Important AMCHA Study on Jewish Identity Goes Beyond Harvard
By David Suissa on Jewish Journal
It’s essential to draw attention to the whole study, which includes “the nature, scope and trajectory of the threats to Jewish identity on over 100 college and university campuses most popular with Jewish students.”
The “assault on Jewish identity” on college campuses, which AMCHA documented in a new study released this week, is noteworthy for its breadth and scope. The media headlines, however, have focused on one college, Harvard, because more incidents were reported on that campus.
As important as Harvard is, though, it’s equally important to draw attention to everything else in the study, which includes “the nature, scope and trajectory of the threats to Jewish identity on over 100 college and university campuses most popular with Jewish students.”
Among some of the major findings:
Incidents involving the suppression, denigration or challenges to the definition of Jewish identity were found on nearly 60% of the campuses most popular with Jewish students, with several schools playing host to 10 or more such incidents in the 2021-2022 academic year.
Incidents involving attacks on Jewish identity increased 100% to 200% in the academic year following the Israel-Hamas war, with the number of affected schools also increasing dramatically.
Faculty and academic departments played a significant role in attacks on Jewish student identity: schools with academic BDS-supporting faculty were three to seven times more likely to have such attacks, and more than one-third of anti-Zionist challenges to well-established definitions of Zionism, Judaism and antisemitism took place in programs sponsored by academic departments.
Jewish anti-Zionist individuals and organizations such as Jewish Voice for Peace (JVP) played a significant role in attacks on Jewish identity, with the presence of a JVP or similar Jewish anti-Zionist group more than doubling the likelihood that a campus will play host to incidents involving the redefinition or denigration of Jewish identity.
Beyond the individual campuses, the most crucial finding in the study is the “insidious phenomenon that has taken root on college campuses of late: a pervasive and relentless assault on Jewish identity that is likely to have dire consequences for the Jewish community in the years to come.”
I wrote about this phenomenon recently when the Journal reported on the nine student law groups at UC Berkeley that changed their bylaws to eliminate any Zionist speakers. This was a “different type of antisemitism,” I wrote, “and it caught much of the community off guard.”
The point was not simply to attack Jews but to erase their identity. “This is not just offensive,” I added, “it’s humiliating. What made it even more humiliating is that no other group got this treatment — not Nazis, not homophobes, not transphobes, not Islamophobes, not racists.”
The AMCHA study has done the Jewish community a major service by showing the full dimension of this phenomenon, providing multiple examples and summarizing the implications as follows:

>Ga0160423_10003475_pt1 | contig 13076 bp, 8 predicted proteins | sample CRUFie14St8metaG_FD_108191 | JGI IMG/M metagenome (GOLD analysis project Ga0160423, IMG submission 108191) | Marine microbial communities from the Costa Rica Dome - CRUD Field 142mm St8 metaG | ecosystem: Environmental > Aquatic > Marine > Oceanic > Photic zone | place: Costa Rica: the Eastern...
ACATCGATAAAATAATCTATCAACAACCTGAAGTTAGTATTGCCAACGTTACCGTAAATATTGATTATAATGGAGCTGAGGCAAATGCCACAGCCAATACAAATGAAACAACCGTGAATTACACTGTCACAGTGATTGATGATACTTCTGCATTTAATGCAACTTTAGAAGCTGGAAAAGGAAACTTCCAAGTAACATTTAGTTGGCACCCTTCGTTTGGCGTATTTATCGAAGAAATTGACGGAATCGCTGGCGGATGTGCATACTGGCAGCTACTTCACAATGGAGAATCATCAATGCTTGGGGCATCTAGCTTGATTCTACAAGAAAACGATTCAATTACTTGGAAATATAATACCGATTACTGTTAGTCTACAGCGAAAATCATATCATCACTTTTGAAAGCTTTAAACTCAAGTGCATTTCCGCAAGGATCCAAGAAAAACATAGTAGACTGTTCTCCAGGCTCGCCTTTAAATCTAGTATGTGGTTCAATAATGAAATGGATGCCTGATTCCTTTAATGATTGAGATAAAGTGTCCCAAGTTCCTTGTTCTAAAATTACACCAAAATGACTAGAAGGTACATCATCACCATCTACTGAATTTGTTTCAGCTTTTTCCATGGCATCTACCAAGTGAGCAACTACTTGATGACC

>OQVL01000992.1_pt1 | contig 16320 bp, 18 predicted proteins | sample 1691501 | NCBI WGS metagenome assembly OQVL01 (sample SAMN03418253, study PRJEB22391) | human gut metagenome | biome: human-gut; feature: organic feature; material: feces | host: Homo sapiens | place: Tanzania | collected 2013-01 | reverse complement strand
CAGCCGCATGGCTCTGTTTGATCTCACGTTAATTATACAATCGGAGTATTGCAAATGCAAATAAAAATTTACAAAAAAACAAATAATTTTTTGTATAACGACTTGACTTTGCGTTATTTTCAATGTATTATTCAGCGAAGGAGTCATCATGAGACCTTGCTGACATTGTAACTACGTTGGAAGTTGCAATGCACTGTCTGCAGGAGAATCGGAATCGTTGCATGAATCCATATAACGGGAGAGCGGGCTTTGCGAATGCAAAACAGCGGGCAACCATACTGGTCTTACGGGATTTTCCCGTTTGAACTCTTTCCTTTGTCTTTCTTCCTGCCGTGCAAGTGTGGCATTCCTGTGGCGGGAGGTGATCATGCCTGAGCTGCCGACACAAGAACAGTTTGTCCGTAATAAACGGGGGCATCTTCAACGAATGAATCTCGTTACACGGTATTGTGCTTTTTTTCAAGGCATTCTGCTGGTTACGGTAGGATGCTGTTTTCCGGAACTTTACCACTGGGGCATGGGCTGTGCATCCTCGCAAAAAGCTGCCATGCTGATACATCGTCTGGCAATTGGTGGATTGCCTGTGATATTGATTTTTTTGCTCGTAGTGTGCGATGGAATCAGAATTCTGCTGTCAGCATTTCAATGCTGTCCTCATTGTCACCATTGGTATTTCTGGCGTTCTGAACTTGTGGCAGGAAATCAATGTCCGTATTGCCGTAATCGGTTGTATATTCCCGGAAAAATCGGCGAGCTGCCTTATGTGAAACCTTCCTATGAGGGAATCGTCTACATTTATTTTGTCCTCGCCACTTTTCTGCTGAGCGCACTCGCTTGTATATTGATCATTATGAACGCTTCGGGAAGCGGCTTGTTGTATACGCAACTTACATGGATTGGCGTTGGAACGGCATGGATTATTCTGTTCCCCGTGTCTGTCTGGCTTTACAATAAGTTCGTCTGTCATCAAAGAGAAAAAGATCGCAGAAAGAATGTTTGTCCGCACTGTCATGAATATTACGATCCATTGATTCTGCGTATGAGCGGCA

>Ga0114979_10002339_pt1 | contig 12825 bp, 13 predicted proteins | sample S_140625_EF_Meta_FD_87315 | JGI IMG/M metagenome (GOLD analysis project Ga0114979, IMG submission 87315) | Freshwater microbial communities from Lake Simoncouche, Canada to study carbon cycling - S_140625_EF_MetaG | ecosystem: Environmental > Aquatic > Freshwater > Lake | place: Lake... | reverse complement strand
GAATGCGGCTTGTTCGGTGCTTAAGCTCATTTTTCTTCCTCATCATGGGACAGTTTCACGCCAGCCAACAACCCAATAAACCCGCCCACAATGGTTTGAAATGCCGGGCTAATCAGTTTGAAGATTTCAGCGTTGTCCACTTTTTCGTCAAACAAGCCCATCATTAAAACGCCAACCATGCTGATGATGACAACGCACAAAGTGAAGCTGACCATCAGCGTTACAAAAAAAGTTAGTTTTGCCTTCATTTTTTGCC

“In the short term, the pervasive and well-coordinated attacks on Jewish identity will undoubtedly result in increasing numbers of Jewish students feeling the need to hide their Jewish identity on campus, or to detach from Jewish life partially or completely.
“In the long term, the sheer scope of the assault on Jewish student identity – which is negatively affecting the level of communal identification and participation of an entire generation of young Jewish adults – presages a major crisis for American Jewry.”
What exacerbates the crisis is that the nature of the assault makes it harder to combat. Redefining Jewishness and its relationship to Israel, the study notes, “directly challenges the recognition of anti-Zionist harassment as a violation of anti-discrimination law.”
In other words, as the study elaborates: “Efforts focusing on using anti-discrimination law such as Title VI of the 1964 Civil Rights Act to ensure that Jewish students are recognized and treated exactly as any other ‘protected class’ group when it comes to addressing anti-Zionist motivated harassment face considerable challenges because of the nature of the current assault on Jewish identity.”
As if those challenges weren’t enough, the study adds that “the pervasive denigration of Zionist Jews with antisemitic tropes of Jewish power and privilege threatens the assumption that Jews constitute an identity group worthy of ‘protected class’ status.”
Nevertheless, the study calls for the community to rise to the challenge and find “effective strategies” to tackle this insidious problem, noting that:
“Alternative approaches based on an understanding that all students, including Jewish students, have a constitutional right to be equally and adequately protected from behavior that limits their self-expression and ability to fully participate in campus life, irrespective of their identity or the motivation of the perpetrator, must be pursued.”
Perhaps most importantly, the study reminds us of the power of Judaism and Jewish community to strengthen Jewish identity:
“The Jewish community must invest in strengthening Jewish life on campus and enabling Jewish students of all backgrounds and levels of prior Jewish engagement to be part of a vibrant community that can provide the support, encouragement, education and fellowship necessary for not only weathering a toxic campus climate, but thriving as Jews.”
That strengthening of Jewish life and Jewish pride should apply to all campuses, Harvard included.